• There are online platforms, like Gust, that can connect you potential investors.[17]
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    Negotiate equity agreements. Make sure that your investor will be a good partner as your business continues to grow. A good venture capital firm or investor will be able to provide you with advice and industry contacts. In addition, these investors will own a piece of your company, forcing you to sometimes act in their interest. Look over the details of any investment agreement before signing and make sure they are not taking too much equity for what they are paying.[18] Controlling interest (over 50% of the company) means that the investor will be able to make all important decisions, regardless of what you think should be done.
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    Look into third-party loan guarantees. This type of funding is similar to gaining a private investor, but the money given to the business is from a financial institution. A third-party, like a high-net worth investor, acts as a cosigner on a loan made to the business in exchange for equity in the business. The business gets money to fund growth and development and the investor gets free equity. Should the business fail, however, the investor is liable for the loan balance.[19]
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    Consider start-up accelerators or incubators. These organizations provide support to startups, usually in exchange for equity in the company. Accelerators and incubators are often tied to universities, communities, or large companies, but there may be other accelerators that exist in your area. From these organizations, you may be able to get office space, consulting, and even startup capital.[20] Find accelerators/incubators in your area by searching online.

Method 4
Investigating Other Options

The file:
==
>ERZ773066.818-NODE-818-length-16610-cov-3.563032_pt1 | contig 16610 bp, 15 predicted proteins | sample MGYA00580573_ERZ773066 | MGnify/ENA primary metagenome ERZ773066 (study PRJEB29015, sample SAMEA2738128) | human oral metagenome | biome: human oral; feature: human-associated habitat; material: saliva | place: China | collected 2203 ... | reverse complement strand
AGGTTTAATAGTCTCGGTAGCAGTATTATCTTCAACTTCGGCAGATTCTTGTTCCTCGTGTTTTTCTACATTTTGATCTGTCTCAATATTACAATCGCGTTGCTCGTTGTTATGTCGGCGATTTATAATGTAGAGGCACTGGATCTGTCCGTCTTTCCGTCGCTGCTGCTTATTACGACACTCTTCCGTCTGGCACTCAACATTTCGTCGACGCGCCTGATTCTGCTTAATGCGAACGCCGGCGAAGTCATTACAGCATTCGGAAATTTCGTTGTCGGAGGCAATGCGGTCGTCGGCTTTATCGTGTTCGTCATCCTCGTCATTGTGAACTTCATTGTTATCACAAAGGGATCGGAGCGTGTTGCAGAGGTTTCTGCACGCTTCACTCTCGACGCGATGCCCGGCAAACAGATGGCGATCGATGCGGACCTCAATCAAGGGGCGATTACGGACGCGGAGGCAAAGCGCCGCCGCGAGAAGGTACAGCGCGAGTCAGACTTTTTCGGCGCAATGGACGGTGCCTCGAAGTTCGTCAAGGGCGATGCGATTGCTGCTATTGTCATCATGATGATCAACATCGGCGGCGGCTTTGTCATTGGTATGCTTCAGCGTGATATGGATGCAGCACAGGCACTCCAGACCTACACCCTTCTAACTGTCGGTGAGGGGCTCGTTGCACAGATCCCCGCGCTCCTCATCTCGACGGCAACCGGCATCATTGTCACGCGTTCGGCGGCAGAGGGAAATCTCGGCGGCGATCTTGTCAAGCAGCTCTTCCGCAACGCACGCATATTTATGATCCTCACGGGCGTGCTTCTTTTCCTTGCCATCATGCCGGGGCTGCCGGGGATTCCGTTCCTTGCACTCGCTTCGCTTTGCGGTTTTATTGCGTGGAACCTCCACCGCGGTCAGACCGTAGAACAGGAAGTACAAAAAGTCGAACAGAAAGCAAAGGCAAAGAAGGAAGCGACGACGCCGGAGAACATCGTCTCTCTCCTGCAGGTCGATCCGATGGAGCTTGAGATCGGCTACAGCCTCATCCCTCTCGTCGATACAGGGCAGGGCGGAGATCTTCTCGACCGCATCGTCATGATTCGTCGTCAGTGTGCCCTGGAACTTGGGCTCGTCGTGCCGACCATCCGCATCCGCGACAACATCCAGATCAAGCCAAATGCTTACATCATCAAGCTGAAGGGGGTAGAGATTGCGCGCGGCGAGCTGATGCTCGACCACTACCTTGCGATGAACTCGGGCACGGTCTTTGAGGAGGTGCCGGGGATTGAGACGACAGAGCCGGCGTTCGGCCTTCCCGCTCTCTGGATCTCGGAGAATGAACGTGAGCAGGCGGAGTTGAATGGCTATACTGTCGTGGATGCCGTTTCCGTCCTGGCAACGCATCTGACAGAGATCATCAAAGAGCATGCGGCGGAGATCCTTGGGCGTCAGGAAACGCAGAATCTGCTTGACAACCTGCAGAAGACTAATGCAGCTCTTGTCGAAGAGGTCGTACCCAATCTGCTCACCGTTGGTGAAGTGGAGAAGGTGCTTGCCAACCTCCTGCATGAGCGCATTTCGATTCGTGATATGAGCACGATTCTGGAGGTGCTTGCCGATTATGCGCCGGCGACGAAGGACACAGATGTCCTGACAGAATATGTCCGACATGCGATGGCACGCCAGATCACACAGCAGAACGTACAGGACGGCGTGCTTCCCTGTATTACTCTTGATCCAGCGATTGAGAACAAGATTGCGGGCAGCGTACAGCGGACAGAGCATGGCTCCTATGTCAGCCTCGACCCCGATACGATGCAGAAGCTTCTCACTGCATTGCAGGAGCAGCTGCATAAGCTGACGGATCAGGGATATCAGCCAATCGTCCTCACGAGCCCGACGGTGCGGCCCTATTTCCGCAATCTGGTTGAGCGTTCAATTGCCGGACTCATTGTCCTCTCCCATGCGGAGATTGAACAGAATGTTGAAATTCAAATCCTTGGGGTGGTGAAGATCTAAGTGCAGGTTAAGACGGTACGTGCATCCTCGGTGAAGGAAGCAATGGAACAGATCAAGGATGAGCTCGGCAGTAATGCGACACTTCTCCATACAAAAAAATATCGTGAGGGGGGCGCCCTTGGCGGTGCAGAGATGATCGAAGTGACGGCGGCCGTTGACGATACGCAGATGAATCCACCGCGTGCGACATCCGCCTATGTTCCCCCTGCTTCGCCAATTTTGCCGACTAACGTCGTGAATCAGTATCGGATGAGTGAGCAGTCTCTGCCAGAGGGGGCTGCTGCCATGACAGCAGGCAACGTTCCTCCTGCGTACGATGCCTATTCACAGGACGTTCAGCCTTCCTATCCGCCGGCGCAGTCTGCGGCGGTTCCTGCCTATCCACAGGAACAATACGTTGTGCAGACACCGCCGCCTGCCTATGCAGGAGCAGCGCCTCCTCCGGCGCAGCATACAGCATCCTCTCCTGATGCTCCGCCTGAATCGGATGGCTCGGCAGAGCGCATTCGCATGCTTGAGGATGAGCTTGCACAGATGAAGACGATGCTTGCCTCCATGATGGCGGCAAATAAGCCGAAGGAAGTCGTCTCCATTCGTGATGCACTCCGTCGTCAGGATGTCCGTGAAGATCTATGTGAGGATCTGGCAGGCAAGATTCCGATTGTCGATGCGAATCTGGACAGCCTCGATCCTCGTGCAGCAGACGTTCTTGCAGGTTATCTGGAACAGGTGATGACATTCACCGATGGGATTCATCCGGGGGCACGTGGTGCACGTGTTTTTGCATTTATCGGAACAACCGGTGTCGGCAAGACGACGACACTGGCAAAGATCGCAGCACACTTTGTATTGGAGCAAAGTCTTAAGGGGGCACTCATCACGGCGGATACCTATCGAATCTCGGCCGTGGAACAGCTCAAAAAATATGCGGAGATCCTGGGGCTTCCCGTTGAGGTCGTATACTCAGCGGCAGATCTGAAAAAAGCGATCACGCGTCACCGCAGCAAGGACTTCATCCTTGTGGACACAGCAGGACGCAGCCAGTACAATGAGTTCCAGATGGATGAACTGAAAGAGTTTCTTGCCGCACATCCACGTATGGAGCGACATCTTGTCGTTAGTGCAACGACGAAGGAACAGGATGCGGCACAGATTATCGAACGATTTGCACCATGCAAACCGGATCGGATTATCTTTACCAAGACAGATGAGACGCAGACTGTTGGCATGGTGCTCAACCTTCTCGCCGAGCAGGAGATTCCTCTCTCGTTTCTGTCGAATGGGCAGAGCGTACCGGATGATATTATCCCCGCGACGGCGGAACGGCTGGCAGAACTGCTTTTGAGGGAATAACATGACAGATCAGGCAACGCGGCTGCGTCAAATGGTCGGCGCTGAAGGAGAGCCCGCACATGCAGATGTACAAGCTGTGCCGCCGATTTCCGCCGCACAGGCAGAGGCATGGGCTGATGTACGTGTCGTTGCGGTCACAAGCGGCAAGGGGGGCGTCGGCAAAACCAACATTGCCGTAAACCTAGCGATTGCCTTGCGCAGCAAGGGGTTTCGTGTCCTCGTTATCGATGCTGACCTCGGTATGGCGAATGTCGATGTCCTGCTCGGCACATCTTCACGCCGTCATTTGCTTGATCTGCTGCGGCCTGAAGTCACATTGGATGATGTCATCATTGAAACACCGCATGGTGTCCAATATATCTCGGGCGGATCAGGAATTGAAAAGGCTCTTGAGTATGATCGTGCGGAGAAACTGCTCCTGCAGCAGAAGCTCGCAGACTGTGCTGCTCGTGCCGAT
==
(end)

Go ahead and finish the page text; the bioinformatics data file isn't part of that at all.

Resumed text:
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    Consider crowdfunding. If you have a well-defined product but no way to finance that product, consider using a site like Kickstarter to crowd fund your idea. This allows customers to pre-order your product well in advance, giving you the money to make that product a reality. You can also offer other goodies, like t-shirts and magnets, to smaller donors who don't pay for a full product.[21] Visit Kickstarter or another crowdfunding website to make and account and post your idea.
    • In order to be successful, you'll have to sell your idea on your Kickstarter page. This involves creating an engaging and well-made video and writing out things like your development process, goals, and facts about your team. Make sure to keep your backers updated throughout the production creation process.
    • Other crowdfunding websites include Indiegogo, RocketHub, Fundly, and Fundable. Investigate these websites and determine which is best for your business's needs.[22]
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    Research online financing sites. Private lending is becoming more common through online platforms. These sites, like Prosper and Lending Club, offer loans of various sizes. However, the interest rates charged reflect the risks being taken by the lenders and tend to be rather high. Investigate these sites online and research your options. Always read the fine print of any loan agreement and be sure of the charges before signing.[23]
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    Contact vendors about vendor financing. If yours is a product-based business and you have been running for a while, consider vendor financing to meet your short-term funding needs. All this means is that you call your product or production-input vendors and request more flexible repayment of your bills. For example, you may need 45 days instead of the standard 30 days to repay these vendors.
    • This strategy relies on negotiation and may not be available from your vendors.[24]
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    Search for small business contests. Another option for some small business is to enter in small business contests. These often allow business owners to pitch their ideas to a panel of judges in order to win startup financing. Contests vary widely and may not be applicable to your industry or specific business. Search for small business contests online to see if you quality for any of them.[25]